Essex special constable faked shifts and expense claims

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Essex Police headquartersImage source, Getty Images
Image caption,
Michael Chandler faked documents saying he had worked shifts he had never done

A former special constable claimed expenses for shifts he had never worked, a misconduct hearing was told.

Michael Chandler resigned from his role with Essex Police after claiming £192 for 13 shifts he had not completed.

He said he faked documents about shifts and mileage because he was struggling to complete the minimum hours required.

Chief Constable Ben-Julian Harrington found he had committed gross misconduct and said he would have been dismissed had he not already left the force.

Between 25 September 2018 and 15 February 2019, Mr Chandler made four false claims for work he did not do at all, and between 28 August 2018 and 17 June 2019 another nine for duties he did not fully complete.

Colleagues reported not seeing him on some of the shifts he claimed to have worked, and checks showed his radio was not switched on.

'Keep up appearances'

Mr Chandler, who worked with the Colchester local policing team, told the disciplinary panel he accepted he lied and that it amounted to gross misconduct, but denied he had done it for financial gain.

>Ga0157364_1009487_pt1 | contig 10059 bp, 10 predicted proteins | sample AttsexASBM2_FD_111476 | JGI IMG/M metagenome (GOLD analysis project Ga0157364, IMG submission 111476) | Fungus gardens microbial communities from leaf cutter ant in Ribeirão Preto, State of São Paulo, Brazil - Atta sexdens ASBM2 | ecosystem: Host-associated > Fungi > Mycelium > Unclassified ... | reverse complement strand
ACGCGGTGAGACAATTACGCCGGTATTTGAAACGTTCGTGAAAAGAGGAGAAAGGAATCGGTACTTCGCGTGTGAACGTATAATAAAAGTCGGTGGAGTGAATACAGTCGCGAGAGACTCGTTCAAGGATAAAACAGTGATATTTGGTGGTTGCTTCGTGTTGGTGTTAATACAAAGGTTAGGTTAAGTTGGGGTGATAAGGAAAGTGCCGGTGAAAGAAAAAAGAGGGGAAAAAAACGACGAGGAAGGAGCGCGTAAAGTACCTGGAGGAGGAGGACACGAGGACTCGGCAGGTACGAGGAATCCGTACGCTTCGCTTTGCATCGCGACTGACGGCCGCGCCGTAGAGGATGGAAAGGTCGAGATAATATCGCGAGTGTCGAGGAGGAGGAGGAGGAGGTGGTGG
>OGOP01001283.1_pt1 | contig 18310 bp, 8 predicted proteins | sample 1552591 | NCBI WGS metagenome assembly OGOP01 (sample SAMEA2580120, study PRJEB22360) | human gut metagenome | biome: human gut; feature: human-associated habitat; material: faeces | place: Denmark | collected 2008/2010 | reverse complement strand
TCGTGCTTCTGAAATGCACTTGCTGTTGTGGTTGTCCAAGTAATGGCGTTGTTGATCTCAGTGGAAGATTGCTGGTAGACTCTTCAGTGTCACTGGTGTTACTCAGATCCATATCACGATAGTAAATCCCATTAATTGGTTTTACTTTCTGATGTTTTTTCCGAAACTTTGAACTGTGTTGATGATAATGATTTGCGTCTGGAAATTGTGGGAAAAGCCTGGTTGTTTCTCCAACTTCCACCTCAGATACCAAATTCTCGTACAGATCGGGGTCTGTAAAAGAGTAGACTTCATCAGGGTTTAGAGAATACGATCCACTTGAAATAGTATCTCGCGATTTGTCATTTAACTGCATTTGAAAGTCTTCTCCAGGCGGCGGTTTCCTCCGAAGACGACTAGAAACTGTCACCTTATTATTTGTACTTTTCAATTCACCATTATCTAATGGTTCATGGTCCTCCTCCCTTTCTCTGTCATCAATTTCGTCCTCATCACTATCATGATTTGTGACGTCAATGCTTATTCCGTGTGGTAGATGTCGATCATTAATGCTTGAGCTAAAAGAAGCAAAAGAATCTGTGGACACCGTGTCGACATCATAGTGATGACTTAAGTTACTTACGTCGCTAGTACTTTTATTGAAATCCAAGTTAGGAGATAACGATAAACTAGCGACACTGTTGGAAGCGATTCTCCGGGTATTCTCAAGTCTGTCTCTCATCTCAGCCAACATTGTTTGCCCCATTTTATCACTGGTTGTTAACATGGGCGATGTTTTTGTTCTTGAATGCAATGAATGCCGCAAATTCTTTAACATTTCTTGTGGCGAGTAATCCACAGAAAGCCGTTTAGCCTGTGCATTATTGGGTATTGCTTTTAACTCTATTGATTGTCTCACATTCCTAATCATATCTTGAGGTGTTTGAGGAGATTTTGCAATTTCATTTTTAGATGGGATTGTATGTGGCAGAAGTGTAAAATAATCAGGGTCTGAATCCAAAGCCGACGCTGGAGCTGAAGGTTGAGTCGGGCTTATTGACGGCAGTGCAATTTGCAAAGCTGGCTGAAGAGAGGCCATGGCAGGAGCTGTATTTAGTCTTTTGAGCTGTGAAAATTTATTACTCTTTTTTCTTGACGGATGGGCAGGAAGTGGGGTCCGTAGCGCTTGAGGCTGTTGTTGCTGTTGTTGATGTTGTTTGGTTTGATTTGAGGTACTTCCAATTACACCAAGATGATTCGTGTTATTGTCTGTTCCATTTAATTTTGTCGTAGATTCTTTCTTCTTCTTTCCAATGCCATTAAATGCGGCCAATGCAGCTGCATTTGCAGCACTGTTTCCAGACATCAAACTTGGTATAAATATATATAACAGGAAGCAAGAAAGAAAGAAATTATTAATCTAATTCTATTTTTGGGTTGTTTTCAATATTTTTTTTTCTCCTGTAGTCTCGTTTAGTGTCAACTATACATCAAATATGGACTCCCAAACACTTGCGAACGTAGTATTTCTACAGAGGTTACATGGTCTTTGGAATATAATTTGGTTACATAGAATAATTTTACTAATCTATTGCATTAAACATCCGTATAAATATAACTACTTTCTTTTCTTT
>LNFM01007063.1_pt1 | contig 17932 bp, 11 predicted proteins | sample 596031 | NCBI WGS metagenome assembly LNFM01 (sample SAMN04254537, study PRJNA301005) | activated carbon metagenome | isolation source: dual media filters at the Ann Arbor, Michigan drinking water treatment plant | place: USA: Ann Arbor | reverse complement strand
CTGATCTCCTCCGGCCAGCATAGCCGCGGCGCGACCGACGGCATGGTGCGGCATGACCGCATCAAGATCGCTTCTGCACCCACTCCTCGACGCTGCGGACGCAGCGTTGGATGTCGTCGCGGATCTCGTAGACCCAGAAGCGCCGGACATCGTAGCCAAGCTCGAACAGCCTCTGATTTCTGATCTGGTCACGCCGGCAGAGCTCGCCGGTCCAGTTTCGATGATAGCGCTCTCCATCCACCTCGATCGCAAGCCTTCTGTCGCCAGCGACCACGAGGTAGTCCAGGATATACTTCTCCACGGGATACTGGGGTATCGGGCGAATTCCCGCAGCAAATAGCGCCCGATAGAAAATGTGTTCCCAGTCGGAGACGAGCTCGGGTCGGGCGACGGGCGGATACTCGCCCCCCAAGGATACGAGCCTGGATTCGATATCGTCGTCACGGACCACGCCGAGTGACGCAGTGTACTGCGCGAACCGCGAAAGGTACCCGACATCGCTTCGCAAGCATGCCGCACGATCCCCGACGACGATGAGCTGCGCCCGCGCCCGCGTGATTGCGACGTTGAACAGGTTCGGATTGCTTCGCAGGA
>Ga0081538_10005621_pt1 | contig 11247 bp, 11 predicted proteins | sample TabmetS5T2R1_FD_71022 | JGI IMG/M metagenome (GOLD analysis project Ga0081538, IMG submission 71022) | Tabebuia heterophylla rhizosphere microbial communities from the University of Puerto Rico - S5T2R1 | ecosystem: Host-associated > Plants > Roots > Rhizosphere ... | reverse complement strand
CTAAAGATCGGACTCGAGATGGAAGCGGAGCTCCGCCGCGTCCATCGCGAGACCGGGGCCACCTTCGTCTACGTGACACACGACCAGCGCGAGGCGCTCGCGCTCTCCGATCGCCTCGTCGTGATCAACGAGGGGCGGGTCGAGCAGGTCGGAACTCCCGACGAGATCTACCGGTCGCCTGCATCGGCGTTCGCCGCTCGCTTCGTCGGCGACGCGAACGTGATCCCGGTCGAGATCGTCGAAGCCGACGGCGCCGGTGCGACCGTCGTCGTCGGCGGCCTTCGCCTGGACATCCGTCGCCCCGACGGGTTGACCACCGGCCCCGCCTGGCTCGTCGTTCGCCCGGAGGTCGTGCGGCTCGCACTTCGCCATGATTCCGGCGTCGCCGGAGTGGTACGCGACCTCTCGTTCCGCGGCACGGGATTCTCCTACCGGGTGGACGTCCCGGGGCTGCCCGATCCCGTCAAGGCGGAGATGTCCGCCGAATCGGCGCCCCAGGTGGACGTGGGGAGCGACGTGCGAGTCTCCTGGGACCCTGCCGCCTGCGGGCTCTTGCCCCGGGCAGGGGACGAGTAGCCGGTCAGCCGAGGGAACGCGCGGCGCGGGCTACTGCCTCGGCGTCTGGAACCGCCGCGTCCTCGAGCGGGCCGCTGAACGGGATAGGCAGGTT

He said he had been struggling to balance work, studying, family commitments and other volunteering with his police work.

He had "a deep-seated sense of public service" and had only lied "to keep up appearances" until he could find more time, he said.

"I didn't want to give up the position of continuing being a special constable," he said.

"I know after completing my Masters I would have a lot more time to commit. That was my overwhelming desire when I do something; to see it to completion."

Mr Harrington ruled that Mr Chandler had breached professional standards of integrity and honesty.

He said his actions had "been deliberate and occurred many times", despite opportunities to raise concerns about his hours.

"Honesty and integrity must be without compromise for police officers to maintain trust and confidence of the public," he said.

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